When getting ready for my trip to Puerto Rico, I assumed that the food would be similar to Mexican food. But on our first night in San Juan, the server at Cafe Puerto Rico told us all we needed to know about the food on the islands. It’s based heavily in proteins and starches with heavy Spanish and African influences. I ate so much delicious food in my time in Puerto Rico, but here’s the breakdown of the best and most important features of eating and drinking in Puerto Rico and where you can find them.
Grouper mofongo, Cafe Puerto Rico
Mofongo is the quintessential Puerto Rican dish, found throughout the islands. The base is a cake-like substance called a fufu
made of plantain, yucca or other starchy vegetables. It’s fried in olive oil and topped with a protein and broth, which can be chicken, pork, shrimp, fish, steak, pork or vegetarian. Its heritage is African and the best I had in Puerto Rico was the grouper mofongo at Cafe Puerto Rico
in San Juan. But be prepared, as this is a very filling dish!
Since Puerto Rico is surrounded by water, it stands to reason that it would have delicious seafood. I wasn’t disappointed and ordered it nearly every meal. Fish tacos with tostones (deserving their own post!) from Punto de Vista in San Juan was one of my favorite meals. Anytime I saw mahi mahi, shrimp or grouper on the menu, I had to have it.
European influence has had a long lasting impression on Puerto Rican cuisine, particularly in the bread and pastries. But this is our benefit, as I haven’t had such delicious breakfast pastries and desserts since I was in Hawaii or France. Take note of these cinnamon bun-type baked goods with powdered sugar or the sugar doughnuts I indulged in on Vieques.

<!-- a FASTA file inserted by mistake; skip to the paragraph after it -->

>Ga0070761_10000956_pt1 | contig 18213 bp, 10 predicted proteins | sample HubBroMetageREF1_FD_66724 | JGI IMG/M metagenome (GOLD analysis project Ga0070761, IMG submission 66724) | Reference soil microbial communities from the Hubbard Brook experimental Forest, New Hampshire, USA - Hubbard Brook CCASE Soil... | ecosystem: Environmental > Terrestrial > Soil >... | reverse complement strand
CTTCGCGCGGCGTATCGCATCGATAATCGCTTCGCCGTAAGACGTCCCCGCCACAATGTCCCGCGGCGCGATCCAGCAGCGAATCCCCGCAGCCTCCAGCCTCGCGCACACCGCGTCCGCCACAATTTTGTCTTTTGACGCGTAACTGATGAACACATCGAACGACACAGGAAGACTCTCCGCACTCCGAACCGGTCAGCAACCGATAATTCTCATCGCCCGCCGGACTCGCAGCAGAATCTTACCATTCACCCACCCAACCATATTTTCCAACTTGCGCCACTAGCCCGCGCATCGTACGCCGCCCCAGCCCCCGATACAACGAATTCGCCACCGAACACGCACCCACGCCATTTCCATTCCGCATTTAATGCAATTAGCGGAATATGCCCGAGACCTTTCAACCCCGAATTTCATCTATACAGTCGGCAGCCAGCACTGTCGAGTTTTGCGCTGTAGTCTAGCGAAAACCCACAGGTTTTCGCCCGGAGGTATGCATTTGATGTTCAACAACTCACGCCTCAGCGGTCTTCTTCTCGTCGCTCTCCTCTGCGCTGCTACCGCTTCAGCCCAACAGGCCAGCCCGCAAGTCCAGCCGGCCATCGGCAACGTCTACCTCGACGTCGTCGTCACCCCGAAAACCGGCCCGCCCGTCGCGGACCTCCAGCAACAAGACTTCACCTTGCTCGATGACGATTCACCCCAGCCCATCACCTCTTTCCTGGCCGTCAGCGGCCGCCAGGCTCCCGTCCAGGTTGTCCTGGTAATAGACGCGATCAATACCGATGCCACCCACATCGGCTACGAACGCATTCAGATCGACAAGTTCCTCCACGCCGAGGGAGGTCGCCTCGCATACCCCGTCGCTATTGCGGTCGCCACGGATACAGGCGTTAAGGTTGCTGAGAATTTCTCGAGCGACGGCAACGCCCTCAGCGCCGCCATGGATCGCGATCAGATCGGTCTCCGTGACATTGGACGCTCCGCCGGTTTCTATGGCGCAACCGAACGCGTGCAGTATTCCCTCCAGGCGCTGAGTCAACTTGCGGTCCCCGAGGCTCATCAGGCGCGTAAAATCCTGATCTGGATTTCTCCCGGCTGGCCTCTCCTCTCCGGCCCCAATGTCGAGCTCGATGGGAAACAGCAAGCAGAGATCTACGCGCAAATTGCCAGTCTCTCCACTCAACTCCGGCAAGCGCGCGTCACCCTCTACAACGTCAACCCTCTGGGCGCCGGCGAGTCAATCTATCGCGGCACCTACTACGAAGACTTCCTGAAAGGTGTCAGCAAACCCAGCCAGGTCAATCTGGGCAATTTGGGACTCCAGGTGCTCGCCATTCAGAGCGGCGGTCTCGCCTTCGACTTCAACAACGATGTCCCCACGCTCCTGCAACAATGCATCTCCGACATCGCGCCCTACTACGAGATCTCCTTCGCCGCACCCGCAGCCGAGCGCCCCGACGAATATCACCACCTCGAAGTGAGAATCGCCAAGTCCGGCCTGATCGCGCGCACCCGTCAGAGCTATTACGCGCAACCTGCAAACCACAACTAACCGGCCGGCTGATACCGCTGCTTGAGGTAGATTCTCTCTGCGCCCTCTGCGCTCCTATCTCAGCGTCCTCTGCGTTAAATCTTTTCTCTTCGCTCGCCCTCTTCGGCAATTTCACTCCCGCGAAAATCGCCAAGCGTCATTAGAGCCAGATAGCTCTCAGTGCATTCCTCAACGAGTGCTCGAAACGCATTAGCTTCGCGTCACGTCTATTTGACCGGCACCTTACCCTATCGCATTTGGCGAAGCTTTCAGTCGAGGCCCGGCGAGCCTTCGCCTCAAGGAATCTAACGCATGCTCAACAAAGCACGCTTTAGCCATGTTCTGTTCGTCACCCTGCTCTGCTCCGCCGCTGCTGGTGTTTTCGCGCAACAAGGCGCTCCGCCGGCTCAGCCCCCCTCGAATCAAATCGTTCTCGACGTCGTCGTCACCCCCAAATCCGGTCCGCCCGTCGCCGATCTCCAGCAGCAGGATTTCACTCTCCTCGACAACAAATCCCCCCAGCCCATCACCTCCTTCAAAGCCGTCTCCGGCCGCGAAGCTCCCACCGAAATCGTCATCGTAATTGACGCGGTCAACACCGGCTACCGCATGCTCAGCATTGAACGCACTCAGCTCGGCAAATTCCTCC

Meat and Rice
Upon arriving in San Juan, I was told that Puerto Rican food is mostly meat and rice. I can’t say she was lying, as that’s most of what I had. Green vegetables are hard to come by, but I can’t say I missed them too much. The perfect example of the traditional Puerto Rican take on the “meat and three” is this pork and plantain tamale that I had at Restaurante El Jibarito in San Juan. The barbecued chicken at Tin Box in Vieques also came with arroz con gandules, rice with pork bits and pigeon peas, and a slaw-type side. The suckling pig known as the lechón is another favorite for meat eaters.
We saw carts on every corner of San Juan, selling cups of helados,
a fruit slushy type dessert. My dad had to have it every time we passed a stand, especially this passionfruit flavor. They come in all sorts, including pineapple, coconut and dulce de leche. There’s nothing quite as refreshing on a hot day.
Being in the Caribbean, rum is the liquor of choice in Puerto Rico, where you’ll find delicious variations like rum punch, daiquiris and the famous Cuba Libre. Bacardi is king, but there are a handful of other Puerto Rican rum brands, including Don Q. Medalla is among the cheap local beers you can purchase at bars and restaurants in Puerto Rico, along with imports like Corona.
I’ll divert to my coffee expert Rachel here, who tested out Caficultura in San Juan, pictured in her Instagram feed above, as well as Cafe Cuatro Sombras and Cafe Cola’o. The artisan coffee movement is making its way through the Caribbean, so look out for specialty blends roasted and grown locally, as well as methods you’ll find back home.
What’s your favorite Puerto Rican dish?
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